Hurricane Eta has dropped down to a Category 2 storm, with maximum sustained winds of 105 mph, but it’s bringing catastrophic wind damage as Eta’s eyewall moves inland from the northeastern coast of Nicaragua.
Eta is forecast to curve back into the Caribbean, with most models showing it passing over or through Cuba and approaching southern Florida this weekend as a tropical storm. While it is too soon to determine the exact timing, magnitude, and location of possible impacts from wind and rainfall, interests in Cuba, southern Florida and the Florida Keys should monitor the progress of Eta through the week.
Eta is the 12th hurricane of the 2020 Atlantic hurricane season and the 28th named Atlantic storm this season, tying the 2005 record for named storms, according to Philip Klotzbach, meteorologist at Colorado State University who specializes in Atlantic basin hurricane forecasts.
Eta is the strongest Atlantic hurricane this late in the calendar year since Otto in 2016, Klotzbach said.
Hurricane season continues until Nov. 30.
Here’s the latest update from the NHC as of 10 p.m. Tuesday, Nov. 3:
What’s out there and where is it?
Hurricane Eta is about 45 miles southwest of Puerto Cabezas, Nicaragua, and moving slowly to the west at 6 mph.
How likely is it to strengthen?
After a rapid surge up to a Category 4 storm, with winds at one point hitting 150 mph, Hurricane Eta is now down to 105 and is expected to continue weakening as the center continues inland.
The latest forecast has it strengthening once it gets back over the water, and coming to southern Florida this weekend as a tropical storm.
Details on Hurricane Eta
Slow-moving Eta is bring life-threatening storm surge, catastrophic winds, flash floods and landslides across portions of Central America.
- Location: about 45 miles southwest of Puerto Cabezas, Nicaragua
- Maximum sustained winds: 105 mph
- Present movement: west at 6 mph
Who is likely to be impacted?
After weakening over Central America, Eta is forecast to regain tropical storm strength as it moves across portions of Cuba and approaches southern Florida this weekend. While it is too soon to determine the exact timing, magnitude, and location of possible impacts from wind and rainfall, interests in Cuba, southern Florida and the Florida Keys should monitor the progress of Eta through the week.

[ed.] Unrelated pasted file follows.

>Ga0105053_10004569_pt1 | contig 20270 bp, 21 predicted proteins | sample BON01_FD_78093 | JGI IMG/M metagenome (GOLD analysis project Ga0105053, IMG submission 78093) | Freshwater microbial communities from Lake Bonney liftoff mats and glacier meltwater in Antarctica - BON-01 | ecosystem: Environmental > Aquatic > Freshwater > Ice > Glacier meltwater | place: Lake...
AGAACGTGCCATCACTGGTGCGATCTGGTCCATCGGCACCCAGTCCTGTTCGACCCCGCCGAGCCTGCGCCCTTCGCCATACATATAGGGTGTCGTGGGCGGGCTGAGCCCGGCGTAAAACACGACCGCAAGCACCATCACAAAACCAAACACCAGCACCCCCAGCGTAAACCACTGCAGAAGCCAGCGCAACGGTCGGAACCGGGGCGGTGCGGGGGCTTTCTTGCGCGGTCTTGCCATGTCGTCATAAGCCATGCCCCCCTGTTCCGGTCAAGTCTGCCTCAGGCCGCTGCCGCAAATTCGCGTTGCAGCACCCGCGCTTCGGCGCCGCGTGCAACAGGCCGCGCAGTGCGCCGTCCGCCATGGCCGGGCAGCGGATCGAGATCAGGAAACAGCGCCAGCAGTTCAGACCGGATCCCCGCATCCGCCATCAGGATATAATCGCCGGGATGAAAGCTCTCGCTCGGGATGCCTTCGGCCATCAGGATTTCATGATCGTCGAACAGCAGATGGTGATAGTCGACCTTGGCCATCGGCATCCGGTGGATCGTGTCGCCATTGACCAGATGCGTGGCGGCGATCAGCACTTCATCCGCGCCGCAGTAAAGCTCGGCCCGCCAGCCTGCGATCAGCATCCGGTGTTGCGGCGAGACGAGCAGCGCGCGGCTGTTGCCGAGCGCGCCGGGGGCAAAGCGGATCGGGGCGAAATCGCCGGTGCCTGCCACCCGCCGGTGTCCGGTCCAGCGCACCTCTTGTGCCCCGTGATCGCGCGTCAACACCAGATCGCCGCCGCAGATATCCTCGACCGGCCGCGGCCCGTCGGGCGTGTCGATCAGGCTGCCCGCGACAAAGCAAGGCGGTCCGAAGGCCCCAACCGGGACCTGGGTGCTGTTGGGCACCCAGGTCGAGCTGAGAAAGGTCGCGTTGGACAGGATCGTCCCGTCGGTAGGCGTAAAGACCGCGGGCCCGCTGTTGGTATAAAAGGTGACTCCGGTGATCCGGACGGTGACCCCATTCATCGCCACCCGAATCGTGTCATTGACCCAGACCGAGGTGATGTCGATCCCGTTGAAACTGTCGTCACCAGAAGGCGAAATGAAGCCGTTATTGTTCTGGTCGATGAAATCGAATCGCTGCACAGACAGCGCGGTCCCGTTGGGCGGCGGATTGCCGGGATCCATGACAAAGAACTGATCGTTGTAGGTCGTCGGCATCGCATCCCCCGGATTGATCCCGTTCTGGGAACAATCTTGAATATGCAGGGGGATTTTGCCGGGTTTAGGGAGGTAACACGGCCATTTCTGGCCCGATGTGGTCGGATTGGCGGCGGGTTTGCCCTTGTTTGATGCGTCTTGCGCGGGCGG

Forecasters advise all residents to stay informed and be prepared during this very active hurricane season.
In Central America, the expected impact of Eta include:
Wind: Catastrophic wind damage is expected where Eta’s eyewall moves onshore within the hurricane warning area. Tropical storm conditions are expected in the tropical storm warning area, and hurricane conditions are possible in the hurricane watch area. Tropical storm conditions are possible in the Tropical Storm Watch area later today.
Rainfall: Much of Nicaragua and Honduras could see 15 to 25 inches of rain, with isolated amounts of 35 inches. This rainfall will lead to catastrophic, life-threatening flash flooding and river flooding, along with landslides in areas of higher terrain of Central America. Flash flooding and river flooding will be possible across Jamaica, southeast Mexico, El Salvador, southern Haiti, and the Cayman Islands.
Storm surge: A dangerous storm surge will raise water levels by as much as 14 to 21 feet above normal tide levels in areas of onshore winds along the coast of Nicaragua within the hurricane warning area, and 3 to 5 feet above normal tide levels along the coast of Honduras within the tropical storm warning area. Near the coast, the surge will be accompanied by large and destructive waves.
Surf: Swells generated by Eta are expected to affect portions of the coast of Central America and the Yucatan Peninsula of Mexico during the next few days. These swells are likely to cause life-threatening surf and rip current conditions.
Tracking the tropics in real time:
These graphics, which update automatically, show you activity in the tropics in real time:
Latest images from National Hurricane Center:
USAT storm tracker:
A hurricane warning is in effect for:
- The coast of Nicaragua from the Honduras/Nicaragua border to Sandy Bay Sirpi
A tropical storm warning is in effect for:
- The northeastern coast of Honduras from Punta Patuca to the Honduras/Nicaragua border
- The coast of Nicaragua from south of Sandy Bay Sirpi to Laguna de Perlas.
We will continue to update our tropical weather coverage daily. Download your local site’s app to ensure you’re always connected to the news. And look at our special subscription offers here.